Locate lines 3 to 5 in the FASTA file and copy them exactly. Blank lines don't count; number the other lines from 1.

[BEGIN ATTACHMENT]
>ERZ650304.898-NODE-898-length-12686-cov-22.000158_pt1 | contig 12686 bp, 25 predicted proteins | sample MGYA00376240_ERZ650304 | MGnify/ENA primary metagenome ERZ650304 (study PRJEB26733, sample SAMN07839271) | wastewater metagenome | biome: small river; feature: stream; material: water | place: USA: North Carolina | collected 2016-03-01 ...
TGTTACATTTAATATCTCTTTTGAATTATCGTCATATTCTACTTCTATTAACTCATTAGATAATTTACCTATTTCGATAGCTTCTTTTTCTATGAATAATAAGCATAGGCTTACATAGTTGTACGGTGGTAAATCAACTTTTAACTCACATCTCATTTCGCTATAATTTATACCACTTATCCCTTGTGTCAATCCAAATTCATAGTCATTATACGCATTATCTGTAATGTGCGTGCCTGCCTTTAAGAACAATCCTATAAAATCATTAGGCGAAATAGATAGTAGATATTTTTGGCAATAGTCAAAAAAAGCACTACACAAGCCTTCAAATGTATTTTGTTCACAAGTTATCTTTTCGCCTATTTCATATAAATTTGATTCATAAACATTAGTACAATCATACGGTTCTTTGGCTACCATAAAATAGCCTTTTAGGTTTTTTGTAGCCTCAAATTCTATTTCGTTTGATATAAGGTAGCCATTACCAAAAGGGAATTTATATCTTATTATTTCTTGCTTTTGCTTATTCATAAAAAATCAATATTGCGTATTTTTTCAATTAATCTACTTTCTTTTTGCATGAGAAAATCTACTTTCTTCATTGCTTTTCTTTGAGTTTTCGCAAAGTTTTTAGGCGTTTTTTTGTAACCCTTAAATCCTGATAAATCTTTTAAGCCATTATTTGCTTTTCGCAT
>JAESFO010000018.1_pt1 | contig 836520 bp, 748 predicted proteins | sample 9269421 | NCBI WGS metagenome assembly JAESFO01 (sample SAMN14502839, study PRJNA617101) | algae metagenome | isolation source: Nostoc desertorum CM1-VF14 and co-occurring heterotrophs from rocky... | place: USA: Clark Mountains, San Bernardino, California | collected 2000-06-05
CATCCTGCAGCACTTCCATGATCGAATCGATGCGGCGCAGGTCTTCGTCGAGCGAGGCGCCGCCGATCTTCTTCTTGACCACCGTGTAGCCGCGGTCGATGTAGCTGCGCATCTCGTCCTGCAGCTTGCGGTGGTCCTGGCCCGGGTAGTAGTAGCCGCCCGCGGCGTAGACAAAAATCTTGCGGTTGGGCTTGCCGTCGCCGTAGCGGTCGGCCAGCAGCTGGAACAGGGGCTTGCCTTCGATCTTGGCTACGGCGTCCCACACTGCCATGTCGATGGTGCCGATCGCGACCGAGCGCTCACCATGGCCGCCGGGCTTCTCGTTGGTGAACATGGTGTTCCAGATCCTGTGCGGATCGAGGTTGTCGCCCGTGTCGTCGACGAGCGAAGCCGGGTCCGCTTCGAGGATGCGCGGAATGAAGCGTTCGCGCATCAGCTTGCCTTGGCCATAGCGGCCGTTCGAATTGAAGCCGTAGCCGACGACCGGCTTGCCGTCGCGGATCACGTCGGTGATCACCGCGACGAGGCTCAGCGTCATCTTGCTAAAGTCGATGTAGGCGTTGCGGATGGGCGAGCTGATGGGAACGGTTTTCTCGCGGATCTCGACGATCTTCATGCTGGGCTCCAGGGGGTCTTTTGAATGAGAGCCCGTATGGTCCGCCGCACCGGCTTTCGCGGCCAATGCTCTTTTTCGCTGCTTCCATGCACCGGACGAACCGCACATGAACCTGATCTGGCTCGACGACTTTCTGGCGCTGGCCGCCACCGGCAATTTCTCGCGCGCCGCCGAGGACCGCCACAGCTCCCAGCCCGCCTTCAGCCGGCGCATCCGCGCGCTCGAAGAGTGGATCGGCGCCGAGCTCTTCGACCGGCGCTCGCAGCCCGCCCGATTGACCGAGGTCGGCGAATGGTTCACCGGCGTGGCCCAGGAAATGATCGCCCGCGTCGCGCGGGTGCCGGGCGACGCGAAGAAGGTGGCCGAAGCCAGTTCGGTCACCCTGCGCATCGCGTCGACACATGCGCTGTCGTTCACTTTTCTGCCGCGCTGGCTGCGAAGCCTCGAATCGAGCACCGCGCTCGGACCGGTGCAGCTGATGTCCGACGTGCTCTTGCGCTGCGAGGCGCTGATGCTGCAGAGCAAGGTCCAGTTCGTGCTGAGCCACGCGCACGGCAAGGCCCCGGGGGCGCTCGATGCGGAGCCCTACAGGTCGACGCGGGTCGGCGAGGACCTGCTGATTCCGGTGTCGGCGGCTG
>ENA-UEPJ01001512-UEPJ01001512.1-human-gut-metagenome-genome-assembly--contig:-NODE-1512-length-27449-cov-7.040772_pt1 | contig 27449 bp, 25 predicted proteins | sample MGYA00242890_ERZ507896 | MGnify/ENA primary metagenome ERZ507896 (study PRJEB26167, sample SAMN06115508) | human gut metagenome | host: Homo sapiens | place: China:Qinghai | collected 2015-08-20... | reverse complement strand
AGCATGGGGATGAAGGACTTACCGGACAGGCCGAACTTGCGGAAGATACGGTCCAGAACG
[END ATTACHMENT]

>JAESFO010000018.1_pt1 | contig 836520 bp, 748 predicted proteins | sample 9269421 | NCBI WGS metagenome assembly JAESFO01 (sample SAMN14502839, study PRJNA617101) | algae metagenome | isolation source: Nostoc desertorum CM1-VF14 and co-occurring heterotrophs from rocky... | place: USA: Clark Mountains, San Bernardino, California | collected 2000-06-05
CATCCTGCAGCACTTCCATGATCGAATCGATGCGGCGCAGGTCTTCGTCGAGCGAGGCGCCGCCGATCTTCTTCTTGACCACCGTGTAGCCGCGGTCGATGTAGCTGCGCATCTCGTCCTGCAGCTTGCGGTGGTCCTGGCCCGGGTAGTAGTAGCCGCCCGCGGCGTAGACAAAAATCTTGCGGTTGGGCTTGCCGTCGCCGTAGCGGTCGGCCAGCAGCTGGAACAGGGGCTTGCCTTCGATCTTGGCTACGGCGTCCCACACTGCCATGTCGATGGTGCCGATCGCGACCGAGCGCTCACCATGGCCGCCGGGCTTCTCGTTGGTGAACATGGTGTTCCAGATCCTGTGCGGATCGAGGTTGTCGCCCGTGTCGTCGACGAGCGAAGCCGGGTCCGCTTCGAGGATGCGCGGAATGAAGCGTTCGCGCATCAGCTTGCCTTGGCCATAGCGGCCGTTCGAATTGAAGCCGTAGCCGACGACCGGCTTGCCGTCGCGGATCACGTCGGTGATCACCGCGACGAGGCTCAGCGTCATCTTGCTAAAGTCGATGTAGGCGTTGCGGATGGGCGAGCTGATGGGAACGGTTTTCTCGCGGATCTCGACGATCTTCATGCTGGGCTCCAGGGGGTCTTTTGAATGAGAGCCCGTATGGTCCGCCGCACCGGCTTTCGCGGCCAATGCTCTTTTTCGCTGCTTCCATGCACCGGACGAACCGCACATGAACCTGATCTGGCTCGACGACTTTCTGGCGCTGGCCGCCACCGGCAATTTCTCGCGCGCCGCCGAGGACCGCCACAGCTCCCAGCCCGCCTTCAGCCGGCGCATCCGCGCGCTCGAAGAGTGGATCGGCGCCGAGCTCTTCGACCGGCGCTCGCAGCCCGCCCGATTGACCGAGGTCGGCGAATGGTTCACCGGCGTGGCCCAGGAAATGATCGCCCGCGTCGCGCGGGTGCCGGGCGACGCGAAGAAGGTGGCCGAAGCCAGTTCGGTCACCCTGCGCATCGCGTCGACACATGCGCTGTCGTTCACTTTTCTGCCGCGCTGGCTGCGAAGCCTCGAATCGAGCACCGCGCTCGGACCGGTGCAGCTGATGTCCGACGTGCTCTTGCGCTGCGAGGCGCTGATGCTGCAGAGCAAGGTCCAGTTCGTGCTGAGCCACGCGCACGGCAAGGCCCCGGGGGCGCTCGATGCGGAGCCCTACAGGTCGACGCGGGTCGGCGAGGACCTGCTGATTCCGGTGTCGGCGGCTG
>ENA-UEPJ01001512-UEPJ01001512.1-human-gut-metagenome-genome-assembly--contig:-NODE-1512-length-27449-cov-7.040772_pt1 | contig 27449 bp, 25 predicted proteins | sample MGYA00242890_ERZ507896 | MGnify/ENA primary metagenome ERZ507896 (study PRJEB26167, sample SAMN06115508) | human gut metagenome | host: Homo sapiens | place: China:Qinghai | collected 2015-08-20... | reverse complement strand